And the Holocaust is marshaled repeatedly into the discussion as well to hoodwink doubters. Raef Zreik*, an authority on international law, makes the argument that I simplify here: The eminent threat of drowning at sea gives one a moral right to be saved by any boatman who happens on the scene. But it doesn’t give the drowning person the legal right to climb on my boat against my will and then to throw me overboard.
For a veteran of the ‘Israel Defense Forces,’ the very same culprit of all the evil that Kadman’s book exposes and condemns so thoroughly, to straddle the neutrality fence and proceed to lecture both sides on the subject of peace and reconciliation makes little ethical sense. I never could put up with the falsity of ‘shooting and crying.’ For the two experts to assume neutrality between displaced and displacer while physically, nationally, politically and socially continuing to be situated on one side is logically and morally untenable. Some historians, when faced with such dilemmas, chose sides.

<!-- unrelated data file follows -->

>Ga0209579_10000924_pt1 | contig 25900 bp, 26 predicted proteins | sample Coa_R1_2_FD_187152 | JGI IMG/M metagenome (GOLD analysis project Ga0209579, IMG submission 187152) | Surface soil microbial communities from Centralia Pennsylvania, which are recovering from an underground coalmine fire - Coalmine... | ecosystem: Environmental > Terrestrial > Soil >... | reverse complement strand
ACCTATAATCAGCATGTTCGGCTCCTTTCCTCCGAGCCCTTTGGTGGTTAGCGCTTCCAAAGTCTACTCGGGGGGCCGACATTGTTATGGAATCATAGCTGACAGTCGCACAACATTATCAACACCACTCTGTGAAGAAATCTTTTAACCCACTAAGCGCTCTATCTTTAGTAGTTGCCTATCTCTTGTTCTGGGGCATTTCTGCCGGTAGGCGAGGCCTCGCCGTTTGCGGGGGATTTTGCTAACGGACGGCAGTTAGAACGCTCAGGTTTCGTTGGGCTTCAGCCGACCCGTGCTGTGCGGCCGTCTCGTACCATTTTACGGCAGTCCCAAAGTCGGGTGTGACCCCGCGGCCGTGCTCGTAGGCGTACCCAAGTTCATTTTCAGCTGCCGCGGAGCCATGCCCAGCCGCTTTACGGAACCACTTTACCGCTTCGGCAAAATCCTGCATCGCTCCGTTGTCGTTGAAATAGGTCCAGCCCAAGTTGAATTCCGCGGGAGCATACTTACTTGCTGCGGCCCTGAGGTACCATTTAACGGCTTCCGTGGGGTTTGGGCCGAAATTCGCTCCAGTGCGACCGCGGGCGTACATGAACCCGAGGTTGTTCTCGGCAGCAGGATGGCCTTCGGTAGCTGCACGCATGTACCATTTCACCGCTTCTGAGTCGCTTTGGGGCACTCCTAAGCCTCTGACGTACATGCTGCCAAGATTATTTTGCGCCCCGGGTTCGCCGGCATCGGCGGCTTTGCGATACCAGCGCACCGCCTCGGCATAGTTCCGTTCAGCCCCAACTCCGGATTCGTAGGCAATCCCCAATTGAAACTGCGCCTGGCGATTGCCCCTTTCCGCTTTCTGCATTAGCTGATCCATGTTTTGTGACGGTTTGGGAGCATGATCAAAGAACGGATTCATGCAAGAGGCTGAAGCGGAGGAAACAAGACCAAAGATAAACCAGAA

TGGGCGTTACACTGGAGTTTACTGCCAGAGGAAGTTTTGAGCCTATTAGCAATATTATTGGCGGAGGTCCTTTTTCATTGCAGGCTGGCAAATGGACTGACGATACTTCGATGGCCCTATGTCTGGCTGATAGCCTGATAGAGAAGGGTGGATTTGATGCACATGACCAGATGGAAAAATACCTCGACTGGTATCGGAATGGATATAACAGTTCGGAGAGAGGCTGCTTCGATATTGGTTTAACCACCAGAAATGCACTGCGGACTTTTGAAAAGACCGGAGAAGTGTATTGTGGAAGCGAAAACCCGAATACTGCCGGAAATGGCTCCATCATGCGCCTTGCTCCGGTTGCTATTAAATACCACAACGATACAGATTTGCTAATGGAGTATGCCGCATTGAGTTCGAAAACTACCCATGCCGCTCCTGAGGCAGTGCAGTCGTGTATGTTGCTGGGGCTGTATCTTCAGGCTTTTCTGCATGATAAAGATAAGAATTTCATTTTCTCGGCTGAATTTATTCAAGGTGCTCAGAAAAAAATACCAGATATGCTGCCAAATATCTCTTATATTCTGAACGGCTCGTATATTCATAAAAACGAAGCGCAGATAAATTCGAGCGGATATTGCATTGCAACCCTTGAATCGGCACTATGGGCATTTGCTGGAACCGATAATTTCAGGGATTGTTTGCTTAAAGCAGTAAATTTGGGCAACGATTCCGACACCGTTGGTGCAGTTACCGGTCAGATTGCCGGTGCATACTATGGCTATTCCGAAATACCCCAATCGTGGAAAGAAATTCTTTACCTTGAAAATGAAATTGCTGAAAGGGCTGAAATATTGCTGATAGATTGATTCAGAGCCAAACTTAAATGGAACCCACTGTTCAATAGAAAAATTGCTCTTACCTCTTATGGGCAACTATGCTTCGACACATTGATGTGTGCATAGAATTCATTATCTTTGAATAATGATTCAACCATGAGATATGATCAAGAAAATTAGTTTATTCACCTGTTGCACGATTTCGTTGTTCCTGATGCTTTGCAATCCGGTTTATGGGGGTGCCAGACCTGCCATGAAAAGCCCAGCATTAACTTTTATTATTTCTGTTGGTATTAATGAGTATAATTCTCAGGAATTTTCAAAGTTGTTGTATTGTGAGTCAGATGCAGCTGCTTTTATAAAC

And Kadman’s omission of any qualification of her quote from Kenan is unforgivable especially given the repeated mention that she makes of the two locales of the massacres in which he had participated. It reeks of the dehumanization of the victims. But, given the Israeli ‘accepted’ frame of reference and the ‘normalization’ among public figures of war criminality, whether historically in 1948 or recently in Gaza, why should Kenan be singled out for such notoriety, one may ask?
I agree with Yiftachel’s assertion that:
[The Book] explores a fascinating geographical, political, and psychological phenomenon that sheds light on the mechanisms through which one ethnic space is being erased and replaced by another.
It is sad that such a bright scientific light dims a tad at its moral and philosophical edges.
* Raef Zreik: Notes on the Value of Theory: Readings in the Law of Return—A Polemic; Law & Ethics of Human Rights, V 2, Issue 1, 2008.